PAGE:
Long known to be among the smartest members of the animal kingdom, researchers have discovered that dolphins, like people, use tools to help them hunt and capture their food. Researchers studying dolphins in Shark Bay off the coast of Australia, noticed that more than half of the dolphins hunted for food while holding sponges in their mouth. After capturing a sample collection of dolphins to study, they found that dolphins who used sponges to hunt for food had different diet profiles than dolphins who hunted the good old fashioned way (with bows and arrows). Apparently the dolphins prod the ocean floor with the sponge in order to stir up special types of fish.
“We were blown away as to how strong the differences between tool users and non-tool users were, especially given that these animals live in the same habitat.”
The fish that the dolphins catch using a sponge are bladderless fish who settle into the muddy bottom of the sea floor. They are not a huge prey, but are very nutritious because fish lacking swim bladders typically have a high lipid content. The dolphin stirs up the mud with the sponge causing the hidden fish to emerge from its hiding spot. That fish do not immediately cover themselves back up and the short time that they are exposed gives the dolphin just enough time to drop its sponge, surface to get a breath, and dive again to snag the fish before it covers itself back up.
Researchers also think that the dolphins use sponges to protect their snouts from sharp rocks and hard coral reefs while they speed along the bottom of the ocean floor looking for food. The dolphins rip the sponge from the sea floor and fit it over their beaks just like a person would put a glove on their hand.
It is very rare for animals to use tools to improve their lives – the use of tools is a prominent feature of the human race and one that has helped them survive and flourish. Dolphins however, are extremely smart and are known to possess complex communication skills, can recognize themselves in a mirror, understand sign language, and have been taught to play a musical keyboard.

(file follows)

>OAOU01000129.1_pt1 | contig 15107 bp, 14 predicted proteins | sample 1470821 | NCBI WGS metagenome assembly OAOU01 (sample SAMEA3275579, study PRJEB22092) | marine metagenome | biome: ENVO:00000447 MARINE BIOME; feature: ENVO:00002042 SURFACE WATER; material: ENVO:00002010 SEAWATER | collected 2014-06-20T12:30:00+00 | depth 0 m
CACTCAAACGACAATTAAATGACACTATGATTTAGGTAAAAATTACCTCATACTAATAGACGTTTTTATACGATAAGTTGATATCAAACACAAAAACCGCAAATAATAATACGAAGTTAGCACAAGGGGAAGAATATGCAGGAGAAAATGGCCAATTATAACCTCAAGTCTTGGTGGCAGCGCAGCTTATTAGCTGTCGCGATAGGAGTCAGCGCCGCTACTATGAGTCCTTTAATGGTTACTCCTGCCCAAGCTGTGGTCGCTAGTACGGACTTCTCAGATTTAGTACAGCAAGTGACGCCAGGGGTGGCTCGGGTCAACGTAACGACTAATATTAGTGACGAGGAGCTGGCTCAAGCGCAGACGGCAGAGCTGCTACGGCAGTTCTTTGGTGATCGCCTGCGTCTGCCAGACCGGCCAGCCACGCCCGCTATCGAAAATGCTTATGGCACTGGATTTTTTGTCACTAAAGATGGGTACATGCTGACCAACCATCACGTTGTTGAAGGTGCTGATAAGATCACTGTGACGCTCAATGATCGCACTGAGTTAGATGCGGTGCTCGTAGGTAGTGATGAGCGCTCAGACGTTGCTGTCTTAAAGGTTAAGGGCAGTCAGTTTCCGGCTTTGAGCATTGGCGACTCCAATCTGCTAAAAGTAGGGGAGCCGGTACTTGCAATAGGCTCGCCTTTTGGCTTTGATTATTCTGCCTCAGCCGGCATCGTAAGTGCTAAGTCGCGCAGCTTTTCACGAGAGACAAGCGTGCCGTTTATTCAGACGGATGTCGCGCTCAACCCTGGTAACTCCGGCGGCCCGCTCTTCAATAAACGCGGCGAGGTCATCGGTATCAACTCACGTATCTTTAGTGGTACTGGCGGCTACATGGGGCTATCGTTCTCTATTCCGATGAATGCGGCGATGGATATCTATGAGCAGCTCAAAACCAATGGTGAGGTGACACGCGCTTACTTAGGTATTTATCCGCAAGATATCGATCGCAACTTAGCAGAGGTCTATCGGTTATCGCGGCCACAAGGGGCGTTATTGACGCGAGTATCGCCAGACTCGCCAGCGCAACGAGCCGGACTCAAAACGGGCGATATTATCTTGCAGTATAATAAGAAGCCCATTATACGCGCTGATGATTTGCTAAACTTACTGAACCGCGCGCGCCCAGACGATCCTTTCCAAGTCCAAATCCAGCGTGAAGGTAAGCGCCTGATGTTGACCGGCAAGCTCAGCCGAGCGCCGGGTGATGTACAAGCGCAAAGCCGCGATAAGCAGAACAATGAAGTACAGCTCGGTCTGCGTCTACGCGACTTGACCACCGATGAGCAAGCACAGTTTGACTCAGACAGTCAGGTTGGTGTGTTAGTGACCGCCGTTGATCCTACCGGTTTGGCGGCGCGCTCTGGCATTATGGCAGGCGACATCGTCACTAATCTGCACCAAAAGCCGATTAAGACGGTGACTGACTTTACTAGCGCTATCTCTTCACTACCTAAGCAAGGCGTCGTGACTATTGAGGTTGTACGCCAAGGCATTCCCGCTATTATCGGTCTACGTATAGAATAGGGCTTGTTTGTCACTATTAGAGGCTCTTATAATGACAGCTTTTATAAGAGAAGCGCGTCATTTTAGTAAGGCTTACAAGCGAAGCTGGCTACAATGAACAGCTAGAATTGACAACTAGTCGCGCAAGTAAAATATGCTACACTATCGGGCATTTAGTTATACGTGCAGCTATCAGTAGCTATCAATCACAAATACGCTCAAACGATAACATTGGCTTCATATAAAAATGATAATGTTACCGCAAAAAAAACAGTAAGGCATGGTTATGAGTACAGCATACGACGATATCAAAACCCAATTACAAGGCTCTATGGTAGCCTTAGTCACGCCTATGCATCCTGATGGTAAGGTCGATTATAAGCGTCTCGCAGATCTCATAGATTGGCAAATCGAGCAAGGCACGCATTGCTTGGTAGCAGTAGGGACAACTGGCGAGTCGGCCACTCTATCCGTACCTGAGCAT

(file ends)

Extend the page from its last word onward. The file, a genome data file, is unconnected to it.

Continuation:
Update: The lab monkeys insisted that Reeko update the article to point out that scientists believe monkeys occasionally use tools too. Researchers have observed monkeys using sticks to dig food out of the ground.
Another update: The lab cat insisted that Reeko update the article to point out that they do not use tools, don’t care about tools, and don’t want to talk about tools. They noted they only want two things: (1) to sleep, and (2) to have their name mentioned in the article along with the monkeys.
And yet another update: Since the lab monkeys and lab cat were mentioned in the article, Reeko felt he should ask the lab rats if they used tools and wanted to be mentioned in the article. The lab rats responded, “No, we can’t count that high”.
And yet another another update: Since the lab monkeys laughed at the lab rats’ answer to Reeko’s question, the lab rats asked to be given another chance to provide a more intelligent answer. Reeko asked again, “Do you use tools?” The lab rats looked at each other, gathered together in a circle to confer, and beaming brightly, came back with their answer. “No, we can’t count that high.”